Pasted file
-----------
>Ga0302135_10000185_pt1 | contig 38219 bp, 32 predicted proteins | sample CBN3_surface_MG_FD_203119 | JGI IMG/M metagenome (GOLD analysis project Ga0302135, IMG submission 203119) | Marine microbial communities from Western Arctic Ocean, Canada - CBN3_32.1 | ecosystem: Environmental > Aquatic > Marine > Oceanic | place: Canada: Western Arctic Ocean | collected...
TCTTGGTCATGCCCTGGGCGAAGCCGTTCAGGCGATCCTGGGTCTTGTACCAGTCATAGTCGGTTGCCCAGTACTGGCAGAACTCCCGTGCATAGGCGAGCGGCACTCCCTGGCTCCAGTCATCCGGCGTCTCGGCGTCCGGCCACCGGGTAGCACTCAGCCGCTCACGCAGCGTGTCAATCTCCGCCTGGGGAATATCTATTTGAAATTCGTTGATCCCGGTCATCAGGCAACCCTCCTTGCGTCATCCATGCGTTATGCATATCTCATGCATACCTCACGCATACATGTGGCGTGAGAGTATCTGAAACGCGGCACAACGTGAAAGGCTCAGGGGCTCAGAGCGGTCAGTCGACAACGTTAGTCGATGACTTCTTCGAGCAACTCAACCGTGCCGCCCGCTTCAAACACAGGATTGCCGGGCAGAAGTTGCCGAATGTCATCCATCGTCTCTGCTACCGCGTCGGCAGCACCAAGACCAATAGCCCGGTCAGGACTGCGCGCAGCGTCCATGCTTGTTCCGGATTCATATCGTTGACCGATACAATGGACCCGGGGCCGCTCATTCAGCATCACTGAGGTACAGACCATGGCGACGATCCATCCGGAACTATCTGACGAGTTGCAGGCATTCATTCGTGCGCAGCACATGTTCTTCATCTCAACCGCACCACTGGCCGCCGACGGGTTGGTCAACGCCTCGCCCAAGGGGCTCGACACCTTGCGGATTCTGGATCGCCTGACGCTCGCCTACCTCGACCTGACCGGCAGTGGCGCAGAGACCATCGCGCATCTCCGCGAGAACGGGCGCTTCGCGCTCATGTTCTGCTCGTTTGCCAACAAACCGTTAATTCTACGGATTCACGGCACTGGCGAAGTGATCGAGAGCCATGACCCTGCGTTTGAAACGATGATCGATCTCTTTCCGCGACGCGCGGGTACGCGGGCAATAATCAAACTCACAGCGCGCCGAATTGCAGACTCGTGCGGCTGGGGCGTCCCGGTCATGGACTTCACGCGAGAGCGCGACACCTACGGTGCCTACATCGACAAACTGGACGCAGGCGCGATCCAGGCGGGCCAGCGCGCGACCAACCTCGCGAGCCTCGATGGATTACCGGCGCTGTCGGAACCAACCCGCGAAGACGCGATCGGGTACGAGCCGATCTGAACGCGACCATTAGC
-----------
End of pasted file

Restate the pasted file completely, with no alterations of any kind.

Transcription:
>Ga0302135_10000185_pt1 | contig 38219 bp, 32 predicted proteins | sample CBN3_surface_MG_FD_203119 | JGI IMG/M metagenome (GOLD analysis project Ga0302135, IMG submission 203119) | Marine microbial communities from Western Arctic Ocean, Canada - CBN3_32.1 | ecosystem: Environmental > Aquatic > Marine > Oceanic | place: Canada: Western Arctic Ocean | collected...
TCTTGGTCATGCCCTGGGCGAAGCCGTTCAGGCGATCCTGGGTCTTGTACCAGTCATAGTCGGTTGCCCAGTACTGGCAGAACTCCCGTGCATAGGCGAGCGGCACTCCCTGGCTCCAGTCATCCGGCGTCTCGGCGTCCGGCCACCGGGTAGCACTCAGCCGCTCACGCAGCGTGTCAATCTCCGCCTGGGGAATATCTATTTGAAATTCGTTGATCCCGGTCATCAGGCAACCCTCCTTGCGTCATCCATGCGTTATGCATATCTCATGCATACCTCACGCATACATGTGGCGTGAGAGTATCTGAAACGCGGCACAACGTGAAAGGCTCAGGGGCTCAGAGCGGTCAGTCGACAACGTTAGTCGATGACTTCTTCGAGCAACTCAACCGTGCCGCCCGCTTCAAACACAGGATTGCCGGGCAGAAGTTGCCGAATGTCATCCATCGTCTCTGCTACCGCGTCGGCAGCACCAAGACCAATAGCCCGGTCAGGACTGCGCGCAGCGTCCATGCTTGTTCCGGATTCATATCGTTGACCGATACAATGGACCCGGGGCCGCTCATTCAGCATCACTGAGGTACAGACCATGGCGACGATCCATCCGGAACTATCTGACGAGTTGCAGGCATTCATTCGTGCGCAGCACATGTTCTTCATCTCAACCGCACCACTGGCCGCCGACGGGTTGGTCAACGCCTCGCCCAAGGGGCTCGACACCTTGCGGATTCTGGATCGCCTGACGCTCGCCTACCTCGACCTGACCGGCAGTGGCGCAGAGACCATCGCGCATCTCCGCGAGAACGGGCGCTTCGCGCTCATGTTCTGCTCGTTTGCCAACAAACCGTTAATTCTACGGATTCACGGCACTGGCGAAGTGATCGAGAGCCATGACCCTGCGTTTGAAACGATGATCGATCTCTTTCCGCGACGCGCGGGTACGCGGGCAATAATCAAACTCACAGCGCGCCGAATTGCAGACTCGTGCGGCTGGGGCGTCCCGGTCATGGACTTCACGCGAGAGCGCGACACCTACGGTGCCTACATCGACAAACTGGACGCAGGCGCGATCCAGGCGGGCCAGCGCGCGACCAACCTCGCGAGCCTCGATGGATTACCGGCGCTGTCGGAACCAACCCGCGAAGACGCGATCGGGTACGAGCCGATCTGAACGCGACCATTAGC